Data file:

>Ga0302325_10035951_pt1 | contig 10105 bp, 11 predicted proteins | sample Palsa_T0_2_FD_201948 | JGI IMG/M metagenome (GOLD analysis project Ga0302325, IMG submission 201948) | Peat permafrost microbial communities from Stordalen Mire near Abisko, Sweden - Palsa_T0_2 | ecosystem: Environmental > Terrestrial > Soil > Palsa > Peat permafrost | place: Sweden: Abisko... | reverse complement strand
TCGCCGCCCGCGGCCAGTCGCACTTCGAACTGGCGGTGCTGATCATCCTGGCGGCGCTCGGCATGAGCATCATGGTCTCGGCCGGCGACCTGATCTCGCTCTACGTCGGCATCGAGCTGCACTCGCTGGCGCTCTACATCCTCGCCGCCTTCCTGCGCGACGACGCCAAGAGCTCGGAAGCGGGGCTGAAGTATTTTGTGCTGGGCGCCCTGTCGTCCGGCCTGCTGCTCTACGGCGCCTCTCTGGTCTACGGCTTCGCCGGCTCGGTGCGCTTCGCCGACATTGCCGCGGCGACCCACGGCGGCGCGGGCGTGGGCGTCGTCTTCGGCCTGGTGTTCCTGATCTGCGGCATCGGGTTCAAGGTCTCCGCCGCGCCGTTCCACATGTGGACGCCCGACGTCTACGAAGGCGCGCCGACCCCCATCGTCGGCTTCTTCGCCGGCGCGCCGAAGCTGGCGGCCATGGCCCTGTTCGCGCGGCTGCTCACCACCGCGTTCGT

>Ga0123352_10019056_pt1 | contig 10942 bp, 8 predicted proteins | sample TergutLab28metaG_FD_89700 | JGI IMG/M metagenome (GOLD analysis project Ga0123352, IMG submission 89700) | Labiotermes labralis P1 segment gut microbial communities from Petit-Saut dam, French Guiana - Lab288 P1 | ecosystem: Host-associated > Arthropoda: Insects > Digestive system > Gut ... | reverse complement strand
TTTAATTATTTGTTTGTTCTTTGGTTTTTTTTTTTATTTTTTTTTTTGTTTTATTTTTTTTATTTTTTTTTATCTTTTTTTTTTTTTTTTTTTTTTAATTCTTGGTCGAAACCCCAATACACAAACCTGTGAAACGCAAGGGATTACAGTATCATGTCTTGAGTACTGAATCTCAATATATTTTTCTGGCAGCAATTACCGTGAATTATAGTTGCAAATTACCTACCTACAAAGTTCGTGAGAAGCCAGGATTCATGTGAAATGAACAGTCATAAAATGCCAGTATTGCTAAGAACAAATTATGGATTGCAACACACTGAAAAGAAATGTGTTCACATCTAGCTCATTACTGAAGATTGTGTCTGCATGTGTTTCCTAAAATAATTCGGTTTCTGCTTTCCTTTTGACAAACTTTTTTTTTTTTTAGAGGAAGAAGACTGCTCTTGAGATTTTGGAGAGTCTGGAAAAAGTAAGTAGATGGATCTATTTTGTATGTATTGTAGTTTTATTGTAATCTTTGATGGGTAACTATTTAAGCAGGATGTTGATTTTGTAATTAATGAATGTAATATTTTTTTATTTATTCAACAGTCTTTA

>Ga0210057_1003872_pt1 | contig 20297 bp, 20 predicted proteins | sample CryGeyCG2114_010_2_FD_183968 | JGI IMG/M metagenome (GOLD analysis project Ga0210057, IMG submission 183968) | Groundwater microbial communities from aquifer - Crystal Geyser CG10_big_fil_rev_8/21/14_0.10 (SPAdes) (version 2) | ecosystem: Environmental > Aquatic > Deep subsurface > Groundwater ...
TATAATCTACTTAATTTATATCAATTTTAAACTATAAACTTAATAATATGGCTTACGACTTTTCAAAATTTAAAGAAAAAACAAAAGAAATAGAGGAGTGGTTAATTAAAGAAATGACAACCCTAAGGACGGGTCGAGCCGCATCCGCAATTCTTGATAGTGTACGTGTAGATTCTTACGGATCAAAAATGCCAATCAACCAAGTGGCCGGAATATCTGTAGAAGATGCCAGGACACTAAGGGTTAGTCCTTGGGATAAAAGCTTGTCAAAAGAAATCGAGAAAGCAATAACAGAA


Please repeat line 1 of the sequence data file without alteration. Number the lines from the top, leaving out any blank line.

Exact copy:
>Ga0302325_10035951_pt1 | contig 10105 bp, 11 predicted proteins | sample Palsa_T0_2_FD_201948 | JGI IMG/M metagenome (GOLD analysis project Ga0302325, IMG submission 201948) | Peat permafrost microbial communities from Stordalen Mire near Abisko, Sweden - Palsa_T0_2 | ecosystem: Environmental > Terrestrial > Soil > Palsa > Peat permafrost | place: Sweden: Abisko... | reverse complement strand